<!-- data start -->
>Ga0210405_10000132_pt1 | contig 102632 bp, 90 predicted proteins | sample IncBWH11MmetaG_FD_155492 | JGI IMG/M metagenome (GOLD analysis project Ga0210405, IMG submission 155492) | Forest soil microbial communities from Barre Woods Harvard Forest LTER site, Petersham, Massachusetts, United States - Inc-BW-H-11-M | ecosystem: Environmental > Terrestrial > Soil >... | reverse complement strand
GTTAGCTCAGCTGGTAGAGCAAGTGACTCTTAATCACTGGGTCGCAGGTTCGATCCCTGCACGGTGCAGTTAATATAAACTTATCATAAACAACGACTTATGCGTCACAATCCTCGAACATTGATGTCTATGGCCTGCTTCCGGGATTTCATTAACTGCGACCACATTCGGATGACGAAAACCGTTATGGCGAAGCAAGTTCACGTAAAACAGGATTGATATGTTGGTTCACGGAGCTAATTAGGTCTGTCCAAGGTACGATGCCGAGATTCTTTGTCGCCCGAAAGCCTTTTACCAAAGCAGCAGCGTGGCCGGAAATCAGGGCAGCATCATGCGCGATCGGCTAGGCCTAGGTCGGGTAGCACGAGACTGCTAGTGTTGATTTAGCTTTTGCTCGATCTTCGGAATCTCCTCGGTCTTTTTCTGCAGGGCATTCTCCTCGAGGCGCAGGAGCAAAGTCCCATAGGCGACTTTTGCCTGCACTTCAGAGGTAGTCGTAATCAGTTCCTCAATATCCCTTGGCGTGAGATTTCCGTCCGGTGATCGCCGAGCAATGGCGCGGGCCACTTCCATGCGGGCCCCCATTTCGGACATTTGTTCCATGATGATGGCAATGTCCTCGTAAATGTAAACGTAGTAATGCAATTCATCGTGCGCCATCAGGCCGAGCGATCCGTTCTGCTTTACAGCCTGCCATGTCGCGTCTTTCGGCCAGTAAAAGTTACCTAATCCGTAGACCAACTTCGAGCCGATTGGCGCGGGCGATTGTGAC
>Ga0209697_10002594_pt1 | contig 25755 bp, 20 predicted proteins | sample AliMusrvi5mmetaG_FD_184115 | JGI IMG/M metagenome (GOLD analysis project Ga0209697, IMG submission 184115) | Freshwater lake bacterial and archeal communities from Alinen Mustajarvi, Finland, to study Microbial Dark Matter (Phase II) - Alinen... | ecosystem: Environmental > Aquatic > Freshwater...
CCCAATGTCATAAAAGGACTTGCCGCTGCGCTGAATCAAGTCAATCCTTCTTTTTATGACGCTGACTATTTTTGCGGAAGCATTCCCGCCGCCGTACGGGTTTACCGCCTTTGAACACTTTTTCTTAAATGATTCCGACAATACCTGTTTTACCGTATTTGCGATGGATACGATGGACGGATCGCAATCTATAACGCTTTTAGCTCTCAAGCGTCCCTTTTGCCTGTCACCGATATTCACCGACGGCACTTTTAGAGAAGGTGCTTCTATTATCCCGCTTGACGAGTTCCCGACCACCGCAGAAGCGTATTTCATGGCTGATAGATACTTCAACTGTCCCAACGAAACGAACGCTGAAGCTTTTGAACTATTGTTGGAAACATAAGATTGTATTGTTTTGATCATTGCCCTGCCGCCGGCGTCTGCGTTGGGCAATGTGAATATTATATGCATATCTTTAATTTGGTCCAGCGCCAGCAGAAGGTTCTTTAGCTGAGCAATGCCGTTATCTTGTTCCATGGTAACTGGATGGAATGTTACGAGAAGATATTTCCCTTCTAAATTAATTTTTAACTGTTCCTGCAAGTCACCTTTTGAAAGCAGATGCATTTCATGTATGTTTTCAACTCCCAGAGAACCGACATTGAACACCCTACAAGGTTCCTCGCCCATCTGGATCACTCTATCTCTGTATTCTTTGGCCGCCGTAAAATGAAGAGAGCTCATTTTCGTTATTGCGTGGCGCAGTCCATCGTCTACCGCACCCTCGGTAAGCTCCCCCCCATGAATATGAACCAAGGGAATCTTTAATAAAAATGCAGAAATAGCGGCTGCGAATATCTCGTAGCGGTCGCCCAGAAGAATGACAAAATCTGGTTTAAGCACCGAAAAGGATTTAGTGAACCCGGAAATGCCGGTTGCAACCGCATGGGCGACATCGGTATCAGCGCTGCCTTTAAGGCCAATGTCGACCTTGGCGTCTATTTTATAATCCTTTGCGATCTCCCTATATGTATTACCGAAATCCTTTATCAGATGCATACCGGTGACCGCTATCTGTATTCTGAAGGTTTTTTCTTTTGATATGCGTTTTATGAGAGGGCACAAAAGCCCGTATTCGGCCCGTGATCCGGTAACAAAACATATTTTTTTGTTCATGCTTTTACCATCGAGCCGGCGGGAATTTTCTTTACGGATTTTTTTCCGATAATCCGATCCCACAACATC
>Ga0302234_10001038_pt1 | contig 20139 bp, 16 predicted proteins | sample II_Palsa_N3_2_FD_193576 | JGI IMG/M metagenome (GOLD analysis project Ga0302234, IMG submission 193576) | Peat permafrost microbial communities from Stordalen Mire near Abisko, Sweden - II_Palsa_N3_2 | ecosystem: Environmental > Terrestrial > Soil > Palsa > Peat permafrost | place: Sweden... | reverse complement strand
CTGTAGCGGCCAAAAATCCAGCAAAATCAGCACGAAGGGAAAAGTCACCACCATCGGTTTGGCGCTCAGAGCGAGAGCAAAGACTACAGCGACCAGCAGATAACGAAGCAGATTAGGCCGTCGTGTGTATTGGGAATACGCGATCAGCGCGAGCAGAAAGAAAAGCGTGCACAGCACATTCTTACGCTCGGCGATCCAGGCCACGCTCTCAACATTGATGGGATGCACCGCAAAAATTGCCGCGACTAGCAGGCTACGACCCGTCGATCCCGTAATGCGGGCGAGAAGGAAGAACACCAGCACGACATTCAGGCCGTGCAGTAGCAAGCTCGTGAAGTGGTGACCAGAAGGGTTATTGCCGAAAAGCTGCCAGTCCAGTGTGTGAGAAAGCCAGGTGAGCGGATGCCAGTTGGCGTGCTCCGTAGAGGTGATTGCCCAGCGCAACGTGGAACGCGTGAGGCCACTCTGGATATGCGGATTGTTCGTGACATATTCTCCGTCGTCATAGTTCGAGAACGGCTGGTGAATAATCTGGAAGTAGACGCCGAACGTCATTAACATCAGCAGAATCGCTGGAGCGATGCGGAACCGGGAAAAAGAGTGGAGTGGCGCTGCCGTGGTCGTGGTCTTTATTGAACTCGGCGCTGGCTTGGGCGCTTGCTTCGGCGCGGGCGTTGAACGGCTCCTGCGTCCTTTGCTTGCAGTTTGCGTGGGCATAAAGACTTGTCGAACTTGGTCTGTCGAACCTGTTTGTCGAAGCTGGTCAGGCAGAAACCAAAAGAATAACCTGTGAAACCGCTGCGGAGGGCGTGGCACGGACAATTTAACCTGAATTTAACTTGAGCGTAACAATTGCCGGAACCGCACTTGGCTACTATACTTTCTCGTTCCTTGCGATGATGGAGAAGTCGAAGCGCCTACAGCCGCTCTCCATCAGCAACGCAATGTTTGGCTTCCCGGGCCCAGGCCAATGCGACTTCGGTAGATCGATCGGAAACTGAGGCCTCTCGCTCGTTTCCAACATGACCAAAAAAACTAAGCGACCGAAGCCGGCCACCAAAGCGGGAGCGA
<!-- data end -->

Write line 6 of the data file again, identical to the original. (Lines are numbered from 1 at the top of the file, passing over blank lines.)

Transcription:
CTGTAGCGGCCAAAAATCCAGCAAAATCAGCACGAAGGGAAAAGTCACCACCATCGGTTTGGCGCTCAGAGCGAGAGCAAAGACTACAGCGACCAGCAGATAACGAAGCAGATTAGGCCGTCGTGTGTATTGGGAATACGCGATCAGCGCGAGCAGAAAGAAAAGCGTGCACAGCACATTCTTACGCTCGGCGATCCAGGCCACGCTCTCAACATTGATGGGATGCACCGCAAAAATTGCCGCGACTAGCAGGCTACGACCCGTCGATCCCGTAATGCGGGCGAGAAGGAAGAACACCAGCACGACATTCAGGCCGTGCAGTAGCAAGCTCGTGAAGTGGTGACCAGAAGGGTTATTGCCGAAAAGCTGCCAGTCCAGTGTGTGAGAAAGCCAGGTGAGCGGATGCCAGTTGGCGTGCTCCGTAGAGGTGATTGCCCAGCGCAACGTGGAACGCGTGAGGCCACTCTGGATATGCGGATTGTTCGTGACATATTCTCCGTCGTCATAGTTCGAGAACGGCTGGTGAATAATCTGGAAGTAGACGCCGAACGTCATTAACATCAGCAGAATCGCTGGAGCGATGCGGAACCGGGAAAAAGAGTGGAGTGGCGCTGCCGTGGTCGTGGTCTTTATTGAACTCGGCGCTGGCTTGGGCGCTTGCTTCGGCGCGGGCGTTGAACGGCTCCTGCGTCCTTTGCTTGCAGTTTGCGTGGGCATAAAGACTTGTCGAACTTGGTCTGTCGAACCTGTTTGTCGAAGCTGGTCAGGCAGAAACCAAAAGAATAACCTGTGAAACCGCTGCGGAGGGCGTGGCACGGACAATTTAACCTGAATTTAACTTGAGCGTAACAATTGCCGGAACCGCACTTGGCTACTATACTTTCTCGTTCCTTGCGATGATGGAGAAGTCGAAGCGCCTACAGCCGCTCTCCATCAGCAACGCAATGTTTGGCTTCCCGGGCCCAGGCCAATGCGACTTCGGTAGATCGATCGGAAACTGAGGCCTCTCGCTCGTTTCCAACATGACCAAAAAAACTAAGCGACCGAAGCCGGCCACCAAAGCGGGAGCGA